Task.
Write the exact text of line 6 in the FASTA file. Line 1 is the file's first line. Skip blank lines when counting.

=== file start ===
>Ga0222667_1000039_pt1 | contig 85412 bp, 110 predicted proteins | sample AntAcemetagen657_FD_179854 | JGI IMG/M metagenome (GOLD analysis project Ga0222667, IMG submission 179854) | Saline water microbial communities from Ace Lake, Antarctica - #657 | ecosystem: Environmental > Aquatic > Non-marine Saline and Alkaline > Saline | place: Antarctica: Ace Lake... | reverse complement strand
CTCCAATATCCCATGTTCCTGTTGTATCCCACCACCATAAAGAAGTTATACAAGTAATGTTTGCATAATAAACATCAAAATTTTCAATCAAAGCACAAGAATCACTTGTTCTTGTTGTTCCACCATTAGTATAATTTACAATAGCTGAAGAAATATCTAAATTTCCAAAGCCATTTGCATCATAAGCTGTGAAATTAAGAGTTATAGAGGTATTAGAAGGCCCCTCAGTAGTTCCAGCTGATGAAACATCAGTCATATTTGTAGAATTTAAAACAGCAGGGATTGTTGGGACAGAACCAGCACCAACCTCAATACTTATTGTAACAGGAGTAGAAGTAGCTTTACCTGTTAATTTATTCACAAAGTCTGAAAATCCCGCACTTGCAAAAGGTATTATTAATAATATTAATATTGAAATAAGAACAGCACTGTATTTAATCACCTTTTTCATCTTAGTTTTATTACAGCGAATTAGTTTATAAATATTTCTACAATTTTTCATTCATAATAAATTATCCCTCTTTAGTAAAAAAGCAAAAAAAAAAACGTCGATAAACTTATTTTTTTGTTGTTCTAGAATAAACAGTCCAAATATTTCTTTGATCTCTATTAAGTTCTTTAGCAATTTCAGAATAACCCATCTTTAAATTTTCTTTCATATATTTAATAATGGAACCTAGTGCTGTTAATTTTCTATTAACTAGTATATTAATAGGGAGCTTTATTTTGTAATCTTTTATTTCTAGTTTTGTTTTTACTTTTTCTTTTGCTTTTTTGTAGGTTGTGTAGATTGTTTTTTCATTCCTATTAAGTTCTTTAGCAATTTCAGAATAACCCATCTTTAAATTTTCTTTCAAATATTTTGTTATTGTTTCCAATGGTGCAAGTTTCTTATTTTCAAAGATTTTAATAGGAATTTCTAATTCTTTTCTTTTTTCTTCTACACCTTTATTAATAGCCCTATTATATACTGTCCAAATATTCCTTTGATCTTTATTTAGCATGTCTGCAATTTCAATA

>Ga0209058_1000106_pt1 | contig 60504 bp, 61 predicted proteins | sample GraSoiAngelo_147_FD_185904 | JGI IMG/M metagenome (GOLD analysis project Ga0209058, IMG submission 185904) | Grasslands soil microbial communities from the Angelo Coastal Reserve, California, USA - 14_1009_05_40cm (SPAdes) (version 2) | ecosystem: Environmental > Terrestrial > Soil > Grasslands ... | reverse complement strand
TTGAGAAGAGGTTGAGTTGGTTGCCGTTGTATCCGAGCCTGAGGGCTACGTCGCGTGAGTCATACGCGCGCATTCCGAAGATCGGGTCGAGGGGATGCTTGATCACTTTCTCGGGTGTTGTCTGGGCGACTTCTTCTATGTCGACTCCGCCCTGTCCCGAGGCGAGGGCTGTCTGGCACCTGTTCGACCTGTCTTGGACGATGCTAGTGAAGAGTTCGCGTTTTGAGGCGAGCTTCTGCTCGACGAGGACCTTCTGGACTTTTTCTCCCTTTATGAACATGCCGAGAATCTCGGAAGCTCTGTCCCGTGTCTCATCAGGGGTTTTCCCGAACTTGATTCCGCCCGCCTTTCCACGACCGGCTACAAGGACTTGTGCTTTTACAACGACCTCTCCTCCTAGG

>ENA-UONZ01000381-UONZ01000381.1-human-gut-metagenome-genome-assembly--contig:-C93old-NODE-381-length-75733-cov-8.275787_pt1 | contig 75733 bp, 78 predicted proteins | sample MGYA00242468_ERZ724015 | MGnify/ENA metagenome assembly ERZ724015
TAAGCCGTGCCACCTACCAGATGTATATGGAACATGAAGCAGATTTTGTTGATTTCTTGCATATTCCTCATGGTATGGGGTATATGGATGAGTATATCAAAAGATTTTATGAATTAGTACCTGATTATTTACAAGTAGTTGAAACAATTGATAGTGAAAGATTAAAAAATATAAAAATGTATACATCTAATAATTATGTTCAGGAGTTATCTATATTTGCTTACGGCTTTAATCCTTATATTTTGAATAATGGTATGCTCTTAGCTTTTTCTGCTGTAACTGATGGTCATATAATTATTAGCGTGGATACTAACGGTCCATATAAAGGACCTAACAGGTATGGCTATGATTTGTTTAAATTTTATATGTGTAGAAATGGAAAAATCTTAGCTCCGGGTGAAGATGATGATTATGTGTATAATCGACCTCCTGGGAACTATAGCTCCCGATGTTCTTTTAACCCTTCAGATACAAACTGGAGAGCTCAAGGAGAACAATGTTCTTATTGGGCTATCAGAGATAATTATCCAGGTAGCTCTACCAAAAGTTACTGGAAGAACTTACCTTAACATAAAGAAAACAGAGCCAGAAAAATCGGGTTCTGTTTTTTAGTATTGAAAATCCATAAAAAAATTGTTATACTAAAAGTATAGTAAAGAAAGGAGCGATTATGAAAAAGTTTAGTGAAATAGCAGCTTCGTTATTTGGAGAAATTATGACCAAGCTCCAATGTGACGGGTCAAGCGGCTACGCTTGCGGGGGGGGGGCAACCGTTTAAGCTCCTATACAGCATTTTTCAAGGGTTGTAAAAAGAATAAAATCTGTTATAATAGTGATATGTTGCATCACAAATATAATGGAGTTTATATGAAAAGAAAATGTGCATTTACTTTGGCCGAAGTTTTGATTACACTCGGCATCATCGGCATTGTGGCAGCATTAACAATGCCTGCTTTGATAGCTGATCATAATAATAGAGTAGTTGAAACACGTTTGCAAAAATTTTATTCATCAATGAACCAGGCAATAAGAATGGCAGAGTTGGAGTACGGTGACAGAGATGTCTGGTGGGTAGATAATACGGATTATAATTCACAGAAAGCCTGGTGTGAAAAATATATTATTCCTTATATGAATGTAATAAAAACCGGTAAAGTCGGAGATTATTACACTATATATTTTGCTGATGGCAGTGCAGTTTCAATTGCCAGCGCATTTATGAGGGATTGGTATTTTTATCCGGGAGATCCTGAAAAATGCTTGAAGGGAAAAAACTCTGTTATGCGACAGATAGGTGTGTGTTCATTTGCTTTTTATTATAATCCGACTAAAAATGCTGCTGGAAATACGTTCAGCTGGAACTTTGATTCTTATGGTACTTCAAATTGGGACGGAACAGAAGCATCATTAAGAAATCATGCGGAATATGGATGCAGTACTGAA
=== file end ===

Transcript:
TAAGCCGTGCCACCTACCAGATGTATATGGAACATGAAGCAGATTTTGTTGATTTCTTGCATATTCCTCATGGTATGGGGTATATGGATGAGTATATCAAAAGATTTTATGAATTAGTACCTGATTATTTACAAGTAGTTGAAACAATTGATAGTGAAAGATTAAAAAATATAAAAATGTATACATCTAATAATTATGTTCAGGAGTTATCTATATTTGCTTACGGCTTTAATCCTTATATTTTGAATAATGGTATGCTCTTAGCTTTTTCTGCTGTAACTGATGGTCATATAATTATTAGCGTGGATACTAACGGTCCATATAAAGGACCTAACAGGTATGGCTATGATTTGTTTAAATTTTATATGTGTAGAAATGGAAAAATCTTAGCTCCGGGTGAAGATGATGATTATGTGTATAATCGACCTCCTGGGAACTATAGCTCCCGATGTTCTTTTAACCCTTCAGATACAAACTGGAGAGCTCAAGGAGAACAATGTTCTTATTGGGCTATCAGAGATAATTATCCAGGTAGCTCTACCAAAAGTTACTGGAAGAACTTACCTTAACATAAAGAAAACAGAGCCAGAAAAATCGGGTTCTGTTTTTTAGTATTGAAAATCCATAAAAAAATTGTTATACTAAAAGTATAGTAAAGAAAGGAGCGATTATGAAAAAGTTTAGTGAAATAGCAGCTTCGTTATTTGGAGAAATTATGACCAAGCTCCAATGTGACGGGTCAAGCGGCTACGCTTGCGGGGGGGGGGCAACCGTTTAAGCTCCTATACAGCATTTTTCAAGGGTTGTAAAAAGAATAAAATCTGTTATAATAGTGATATGTTGCATCACAAATATAATGGAGTTTATATGAAAAGAAAATGTGCATTTACTTTGGCCGAAGTTTTGATTACACTCGGCATCATCGGCATTGTGGCAGCATTAACAATGCCTGCTTTGATAGCTGATCATAATAATAGAGTAGTTGAAACACGTTTGCAAAAATTTTATTCATCAATGAACCAGGCAATAAGAATGGCAGAGTTGGAGTACGGTGACAGAGATGTCTGGTGGGTAGATAATACGGATTATAATTCACAGAAAGCCTGGTGTGAAAAATATATTATTCCTTATATGAATGTAATAAAAACCGGTAAAGTCGGAGATTATTACACTATATATTTTGCTGATGGCAGTGCAGTTTCAATTGCCAGCGCATTTATGAGGGATTGGTATTTTTATCCGGGAGATCCTGAAAAATGCTTGAAGGGAAAAAACTCTGTTATGCGACAGATAGGTGTGTGTTCATTTGCTTTTTATTATAATCCGACTAAAAATGCTGCTGGAAATACGTTCAGCTGGAACTTTGATTCTTATGGTACTTCAAATTGGGACGGAACAGAAGCATCATTAAGAAATCATGCGGAATATGGATGCAGTACTGAA